Two Portland underground newspapers, the Willamette Bridge (1968-1971) and the Portland Scribe (1972-1978), provided first jobs for a generation of artists and writers who went on to have nationaI careers. Five of them – artists Bill Plympton and David Chelsea, and writers Norman Solomon, Richard Gehr and Maurice Isserman – will return on Oct. 15, 2016 to Portland to taIk about these earIy experiences.
Among the questions they will address: What makes Portland so comics and cartooning friendly?
Scribe cover artist Bill Plympton went on to publish a comic strip. Scribe illustrator David Chelsea became a graphic novelist. Scribe journalist Norman Solomon wrote The Trouble With Dilbert: How Corporate Culture Gets The Last Laugh. Scribe newsboy Richard Gehr wrote I OnIy Read It For The Cartoons: The New Yorker’s Most BrilliantIy Twisted Artists. Four cartooning friendly careers from one newspaper.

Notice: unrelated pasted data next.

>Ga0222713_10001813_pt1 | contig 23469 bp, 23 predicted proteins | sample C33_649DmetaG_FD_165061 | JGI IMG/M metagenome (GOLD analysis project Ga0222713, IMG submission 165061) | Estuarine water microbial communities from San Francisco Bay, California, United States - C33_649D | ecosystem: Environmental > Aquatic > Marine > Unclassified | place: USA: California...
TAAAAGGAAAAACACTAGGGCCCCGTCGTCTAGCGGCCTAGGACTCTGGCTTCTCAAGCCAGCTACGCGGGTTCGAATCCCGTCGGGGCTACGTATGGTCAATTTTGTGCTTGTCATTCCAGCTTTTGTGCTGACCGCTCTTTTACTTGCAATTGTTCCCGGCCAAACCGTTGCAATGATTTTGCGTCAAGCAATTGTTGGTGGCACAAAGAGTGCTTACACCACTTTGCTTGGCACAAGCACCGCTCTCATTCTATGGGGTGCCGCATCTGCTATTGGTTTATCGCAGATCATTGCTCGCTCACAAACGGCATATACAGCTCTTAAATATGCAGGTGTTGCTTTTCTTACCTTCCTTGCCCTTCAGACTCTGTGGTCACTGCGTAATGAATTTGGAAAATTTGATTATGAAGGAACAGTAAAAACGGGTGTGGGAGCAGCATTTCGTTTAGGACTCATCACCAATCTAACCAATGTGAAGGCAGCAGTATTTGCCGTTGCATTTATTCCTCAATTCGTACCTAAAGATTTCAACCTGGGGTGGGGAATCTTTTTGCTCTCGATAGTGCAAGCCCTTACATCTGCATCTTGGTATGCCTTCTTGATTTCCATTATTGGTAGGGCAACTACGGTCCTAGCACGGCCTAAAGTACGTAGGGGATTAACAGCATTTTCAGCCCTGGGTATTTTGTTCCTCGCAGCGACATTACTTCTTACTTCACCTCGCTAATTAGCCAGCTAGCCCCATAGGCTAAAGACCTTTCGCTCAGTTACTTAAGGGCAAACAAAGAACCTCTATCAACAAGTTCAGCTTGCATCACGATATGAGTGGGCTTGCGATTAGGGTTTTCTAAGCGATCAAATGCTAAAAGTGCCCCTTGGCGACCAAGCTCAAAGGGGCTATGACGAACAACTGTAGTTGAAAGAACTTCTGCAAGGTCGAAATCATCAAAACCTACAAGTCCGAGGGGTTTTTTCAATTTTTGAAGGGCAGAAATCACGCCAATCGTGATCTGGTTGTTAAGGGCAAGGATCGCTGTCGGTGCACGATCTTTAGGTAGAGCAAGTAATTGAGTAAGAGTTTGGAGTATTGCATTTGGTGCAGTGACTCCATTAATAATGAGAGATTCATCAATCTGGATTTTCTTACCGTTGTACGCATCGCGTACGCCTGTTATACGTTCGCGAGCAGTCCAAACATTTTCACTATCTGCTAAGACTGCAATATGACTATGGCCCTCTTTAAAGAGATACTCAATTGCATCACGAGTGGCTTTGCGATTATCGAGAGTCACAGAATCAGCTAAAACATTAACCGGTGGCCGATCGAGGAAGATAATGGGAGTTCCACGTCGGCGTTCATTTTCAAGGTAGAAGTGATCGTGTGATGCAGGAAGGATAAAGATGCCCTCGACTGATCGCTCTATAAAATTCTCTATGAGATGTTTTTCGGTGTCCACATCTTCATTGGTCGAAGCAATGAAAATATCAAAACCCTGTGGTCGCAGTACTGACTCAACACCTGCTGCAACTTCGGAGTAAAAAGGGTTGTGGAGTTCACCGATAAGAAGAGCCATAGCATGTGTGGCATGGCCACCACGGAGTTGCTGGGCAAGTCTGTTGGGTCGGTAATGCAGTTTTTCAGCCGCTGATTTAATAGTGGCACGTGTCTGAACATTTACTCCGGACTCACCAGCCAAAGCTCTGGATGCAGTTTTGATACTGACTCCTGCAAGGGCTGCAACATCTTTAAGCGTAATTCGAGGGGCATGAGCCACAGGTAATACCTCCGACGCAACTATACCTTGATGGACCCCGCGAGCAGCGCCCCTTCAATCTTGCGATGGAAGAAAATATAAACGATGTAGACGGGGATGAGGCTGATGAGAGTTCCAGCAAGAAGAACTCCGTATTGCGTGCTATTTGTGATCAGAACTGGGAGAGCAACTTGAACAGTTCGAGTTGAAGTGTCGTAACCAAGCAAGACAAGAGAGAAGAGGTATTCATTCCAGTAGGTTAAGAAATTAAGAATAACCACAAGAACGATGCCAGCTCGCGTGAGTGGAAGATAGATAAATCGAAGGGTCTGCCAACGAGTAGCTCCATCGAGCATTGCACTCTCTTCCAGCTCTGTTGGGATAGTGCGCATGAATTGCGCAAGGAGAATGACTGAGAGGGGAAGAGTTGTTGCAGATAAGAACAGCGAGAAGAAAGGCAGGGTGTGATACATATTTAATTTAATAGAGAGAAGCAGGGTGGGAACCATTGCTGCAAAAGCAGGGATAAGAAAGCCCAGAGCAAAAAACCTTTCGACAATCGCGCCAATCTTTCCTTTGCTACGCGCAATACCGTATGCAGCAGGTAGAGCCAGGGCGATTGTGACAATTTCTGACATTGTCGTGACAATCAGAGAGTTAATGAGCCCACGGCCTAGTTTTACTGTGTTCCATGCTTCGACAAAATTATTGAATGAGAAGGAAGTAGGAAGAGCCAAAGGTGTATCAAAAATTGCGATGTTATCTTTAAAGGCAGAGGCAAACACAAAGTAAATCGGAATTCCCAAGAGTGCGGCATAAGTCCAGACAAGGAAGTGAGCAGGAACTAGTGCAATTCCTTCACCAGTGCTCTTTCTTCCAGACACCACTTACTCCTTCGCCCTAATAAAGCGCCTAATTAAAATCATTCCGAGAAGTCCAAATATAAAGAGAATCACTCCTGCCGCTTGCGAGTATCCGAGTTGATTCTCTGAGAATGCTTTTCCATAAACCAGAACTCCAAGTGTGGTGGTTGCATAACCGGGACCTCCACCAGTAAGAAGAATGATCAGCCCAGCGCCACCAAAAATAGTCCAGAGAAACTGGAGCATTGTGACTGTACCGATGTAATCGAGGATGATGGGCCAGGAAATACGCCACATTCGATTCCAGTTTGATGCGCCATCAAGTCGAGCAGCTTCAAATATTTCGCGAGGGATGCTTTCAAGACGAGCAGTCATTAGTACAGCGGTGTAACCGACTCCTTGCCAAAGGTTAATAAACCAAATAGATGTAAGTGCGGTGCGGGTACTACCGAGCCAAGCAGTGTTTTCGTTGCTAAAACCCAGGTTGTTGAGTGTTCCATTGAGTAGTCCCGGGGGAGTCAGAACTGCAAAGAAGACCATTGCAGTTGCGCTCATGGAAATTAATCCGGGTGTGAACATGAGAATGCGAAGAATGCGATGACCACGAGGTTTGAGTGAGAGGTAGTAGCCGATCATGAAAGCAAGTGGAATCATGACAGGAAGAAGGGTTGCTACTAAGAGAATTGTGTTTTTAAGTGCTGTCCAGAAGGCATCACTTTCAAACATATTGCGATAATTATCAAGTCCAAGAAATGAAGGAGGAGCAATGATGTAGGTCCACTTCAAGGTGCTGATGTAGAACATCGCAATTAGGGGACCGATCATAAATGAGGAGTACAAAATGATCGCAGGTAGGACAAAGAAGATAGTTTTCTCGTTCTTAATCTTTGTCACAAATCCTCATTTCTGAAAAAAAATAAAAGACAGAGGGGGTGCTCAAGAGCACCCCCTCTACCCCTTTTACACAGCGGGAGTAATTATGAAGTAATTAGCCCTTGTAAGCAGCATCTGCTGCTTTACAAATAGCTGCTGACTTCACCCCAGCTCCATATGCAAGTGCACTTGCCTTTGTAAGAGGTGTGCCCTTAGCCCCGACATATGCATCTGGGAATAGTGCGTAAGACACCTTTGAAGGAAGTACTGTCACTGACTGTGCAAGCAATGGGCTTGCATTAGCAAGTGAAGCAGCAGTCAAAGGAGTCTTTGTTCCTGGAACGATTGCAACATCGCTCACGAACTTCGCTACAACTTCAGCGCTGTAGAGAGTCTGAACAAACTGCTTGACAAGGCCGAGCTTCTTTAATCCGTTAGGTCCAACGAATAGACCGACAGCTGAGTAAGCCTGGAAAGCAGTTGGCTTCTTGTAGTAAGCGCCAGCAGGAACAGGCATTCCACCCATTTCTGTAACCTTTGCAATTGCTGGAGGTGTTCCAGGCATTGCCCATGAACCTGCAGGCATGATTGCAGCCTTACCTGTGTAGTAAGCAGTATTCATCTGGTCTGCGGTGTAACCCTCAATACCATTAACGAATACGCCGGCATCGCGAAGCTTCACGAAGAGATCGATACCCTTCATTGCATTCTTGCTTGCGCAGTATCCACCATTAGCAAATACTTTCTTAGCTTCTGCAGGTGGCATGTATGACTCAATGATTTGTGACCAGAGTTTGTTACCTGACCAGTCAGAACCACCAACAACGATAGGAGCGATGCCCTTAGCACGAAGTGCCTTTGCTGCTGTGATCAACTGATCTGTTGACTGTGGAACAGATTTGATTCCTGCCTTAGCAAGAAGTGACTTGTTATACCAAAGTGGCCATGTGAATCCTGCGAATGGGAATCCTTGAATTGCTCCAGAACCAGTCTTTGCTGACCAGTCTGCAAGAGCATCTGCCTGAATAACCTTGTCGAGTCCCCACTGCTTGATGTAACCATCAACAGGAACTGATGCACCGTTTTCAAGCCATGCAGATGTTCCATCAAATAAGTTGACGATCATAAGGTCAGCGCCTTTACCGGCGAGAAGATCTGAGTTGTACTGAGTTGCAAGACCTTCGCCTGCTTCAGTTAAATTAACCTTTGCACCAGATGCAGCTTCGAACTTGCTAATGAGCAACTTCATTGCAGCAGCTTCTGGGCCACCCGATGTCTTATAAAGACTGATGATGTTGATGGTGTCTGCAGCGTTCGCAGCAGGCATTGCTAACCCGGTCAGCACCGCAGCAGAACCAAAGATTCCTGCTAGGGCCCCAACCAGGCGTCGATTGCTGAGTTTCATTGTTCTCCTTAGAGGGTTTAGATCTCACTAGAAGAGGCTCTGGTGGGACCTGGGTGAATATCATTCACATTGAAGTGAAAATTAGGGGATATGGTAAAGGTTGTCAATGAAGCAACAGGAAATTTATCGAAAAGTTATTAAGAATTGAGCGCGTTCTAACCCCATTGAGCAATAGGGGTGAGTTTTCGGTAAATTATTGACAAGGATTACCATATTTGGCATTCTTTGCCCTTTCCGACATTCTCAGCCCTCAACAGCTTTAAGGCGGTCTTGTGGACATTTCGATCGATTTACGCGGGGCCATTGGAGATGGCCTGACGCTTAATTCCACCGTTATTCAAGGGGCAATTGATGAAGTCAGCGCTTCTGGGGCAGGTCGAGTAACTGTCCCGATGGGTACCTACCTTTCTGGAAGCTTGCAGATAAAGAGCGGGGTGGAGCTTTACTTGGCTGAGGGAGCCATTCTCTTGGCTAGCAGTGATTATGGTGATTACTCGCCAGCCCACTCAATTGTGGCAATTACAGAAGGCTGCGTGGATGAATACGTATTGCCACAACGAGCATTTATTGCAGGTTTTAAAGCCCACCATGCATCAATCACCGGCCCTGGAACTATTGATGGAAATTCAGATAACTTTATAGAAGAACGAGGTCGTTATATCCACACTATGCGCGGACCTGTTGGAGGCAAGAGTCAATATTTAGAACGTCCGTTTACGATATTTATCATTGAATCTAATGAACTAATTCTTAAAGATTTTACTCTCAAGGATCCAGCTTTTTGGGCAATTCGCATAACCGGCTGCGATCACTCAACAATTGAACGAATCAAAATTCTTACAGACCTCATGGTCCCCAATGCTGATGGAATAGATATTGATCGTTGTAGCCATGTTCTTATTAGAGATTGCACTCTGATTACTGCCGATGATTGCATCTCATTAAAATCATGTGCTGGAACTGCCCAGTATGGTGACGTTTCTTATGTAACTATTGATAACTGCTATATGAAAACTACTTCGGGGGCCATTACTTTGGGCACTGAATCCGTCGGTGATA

Two future comics giants, Matt Groening and Mike Richardson, read the Scribe. Matt Groening briefly (very briefly) sold it as a newsboy in downtown Portland. Two likely Scribe readers, John Callahan and Joe Sacco, became internationally lionized cartoonists. That’s an additional four .
Is it the paper?
Scribe journalist turned historian Maurice Isserman will bring his professional perspective. He is the author, with Michael Kazin, of America Divided: The CiviI War of the 1960’s.
The registrations/reservations page is coming soon.